Is Zoellick the right man for the job?

US President George W Bush has nominated Robert Zoellick, a Wall Street executive, former administration official and a free market fundamentalist to succeed disgraced World Bank President Paul Wolfowitz, who steps down on June 30. “Bob Zoellick is the right man to succeed Paul in this vital work,” Bush said on Wednesday. The announcement cut short speculation about a process that saw dozens of names floated to be the next leader of the international public lender, now reeling from an ethics scandal.

Following the announcement, Zoellick pledged to work to restore confidence in the Bank, after revelations that Wolfowitz had given his girlfriend and colleague Shaha Riza an unauthorised pay raise led to calls from Bank staff, international economists and many countries for Wolfowitz’s ouster. “We need to put yesterday’s discord behind us and to focus on the future together. I believe that the World Bank’s best days are still to come,”

Zoellick said.

The Bank’s 24-member Board of Directors, which should receive a formal notice of the nomination before mid-June, says it will make its final decision by the end of that month. Zoellick is likely to be confirmed under a tacit agreement between the two powers that control the Bank’s board, the US and Europe, that the Bank’s president should always be a US national while its sister institution, the International Monetary Fund, is headed by a European. The nomination also appears to short-circuit burgeoning calls for reform of this selection process at the Bank, one of the cornerstones of the global financial architecture as designed by the victors of World War II.

On Wednesday, the Centre for Global Development, a Washington-based think tank, released a survey showing that nearly 85 per cent of 700 respondents disagreed or strongly disagreed with continuing the status quo, in which the US nominates a single candidate after informal consultations with Bank members. A similar number favoured a merit-based selection process, without regard to nationality. The survey was conducted among members of the international development community, including government agencies, universities and think tanks, NGOs, and staff at the World Bank and other multilateral institutions. NGOs, which have been at the forefront in calling for reform of the selection process, say that Zoellick’s nomination is a blow to their campaign to bring democracy to the Bank.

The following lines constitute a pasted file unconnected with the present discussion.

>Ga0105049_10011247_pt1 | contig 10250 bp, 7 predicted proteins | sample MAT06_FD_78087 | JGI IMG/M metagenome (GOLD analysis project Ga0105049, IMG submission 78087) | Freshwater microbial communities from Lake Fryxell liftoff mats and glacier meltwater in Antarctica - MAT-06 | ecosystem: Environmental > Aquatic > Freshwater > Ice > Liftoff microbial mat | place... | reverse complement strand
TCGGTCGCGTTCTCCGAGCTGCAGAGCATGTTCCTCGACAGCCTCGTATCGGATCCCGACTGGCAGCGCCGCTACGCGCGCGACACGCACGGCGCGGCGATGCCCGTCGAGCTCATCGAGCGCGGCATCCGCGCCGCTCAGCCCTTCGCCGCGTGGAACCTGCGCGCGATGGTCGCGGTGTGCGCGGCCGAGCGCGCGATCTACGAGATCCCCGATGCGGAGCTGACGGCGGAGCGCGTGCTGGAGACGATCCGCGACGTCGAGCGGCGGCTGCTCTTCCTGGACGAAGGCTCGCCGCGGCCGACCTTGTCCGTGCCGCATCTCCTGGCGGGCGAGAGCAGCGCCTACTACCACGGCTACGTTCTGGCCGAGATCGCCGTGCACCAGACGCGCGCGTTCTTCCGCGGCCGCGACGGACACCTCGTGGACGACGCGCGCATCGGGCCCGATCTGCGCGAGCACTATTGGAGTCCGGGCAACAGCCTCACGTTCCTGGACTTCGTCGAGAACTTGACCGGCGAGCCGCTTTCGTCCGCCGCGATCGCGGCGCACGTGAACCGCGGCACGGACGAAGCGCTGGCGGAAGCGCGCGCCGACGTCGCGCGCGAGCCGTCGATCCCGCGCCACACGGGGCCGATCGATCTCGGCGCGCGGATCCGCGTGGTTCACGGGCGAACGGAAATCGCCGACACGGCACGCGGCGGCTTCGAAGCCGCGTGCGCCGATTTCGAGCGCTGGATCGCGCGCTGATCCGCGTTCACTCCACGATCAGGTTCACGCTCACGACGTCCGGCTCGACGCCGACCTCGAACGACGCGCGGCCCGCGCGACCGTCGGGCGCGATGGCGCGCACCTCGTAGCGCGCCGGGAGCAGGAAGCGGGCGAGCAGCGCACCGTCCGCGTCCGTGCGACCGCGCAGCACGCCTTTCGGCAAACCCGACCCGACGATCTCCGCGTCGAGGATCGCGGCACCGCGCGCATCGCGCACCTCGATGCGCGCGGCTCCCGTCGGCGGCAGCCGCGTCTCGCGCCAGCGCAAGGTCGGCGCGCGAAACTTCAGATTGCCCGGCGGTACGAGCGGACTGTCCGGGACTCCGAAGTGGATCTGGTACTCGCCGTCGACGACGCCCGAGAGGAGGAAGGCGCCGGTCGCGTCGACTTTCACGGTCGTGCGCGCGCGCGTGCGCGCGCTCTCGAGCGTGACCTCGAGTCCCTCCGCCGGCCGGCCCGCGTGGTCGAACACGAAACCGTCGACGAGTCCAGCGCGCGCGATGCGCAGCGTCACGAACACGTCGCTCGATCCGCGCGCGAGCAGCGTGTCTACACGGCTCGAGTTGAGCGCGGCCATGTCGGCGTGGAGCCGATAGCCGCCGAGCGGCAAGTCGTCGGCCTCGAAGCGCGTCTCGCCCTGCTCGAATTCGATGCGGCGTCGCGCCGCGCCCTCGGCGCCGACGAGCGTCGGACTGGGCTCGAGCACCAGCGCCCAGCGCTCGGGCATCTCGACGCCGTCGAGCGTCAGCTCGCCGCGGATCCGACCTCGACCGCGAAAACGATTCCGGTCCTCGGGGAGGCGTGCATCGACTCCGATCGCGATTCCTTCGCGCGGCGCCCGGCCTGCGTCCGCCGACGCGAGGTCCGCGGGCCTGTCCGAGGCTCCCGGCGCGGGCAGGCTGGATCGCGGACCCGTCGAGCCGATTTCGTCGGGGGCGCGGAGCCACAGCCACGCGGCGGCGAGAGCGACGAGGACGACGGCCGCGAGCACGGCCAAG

As US Trade Representative Zoellick was often criticised for arm-twisting poor nations’ governments to adhere to US-imposed intellectual property laws that make medicines unaffordable to the developing world. “He has been a close friend to the brand-name pharmaceutical industry,” said Paul Zeitz, executive director of the Global AIDS Alliance. “This is terrible for AIDS patients, most of whom cannot afford brand-name prices.”

His nomination has been troubling for civil society groups which fear that Zoellick, currently a top executive with investment firm Goldman Sachs, may alter the World Bank’s practice of allowing countries to use its aid to purchase generic medications. The Bank has previously defended the right of countries like Thailand to issue compulsory licenses for access to affordable medications. “We fear this could change under Zoellick,” Zeitz said. — IPS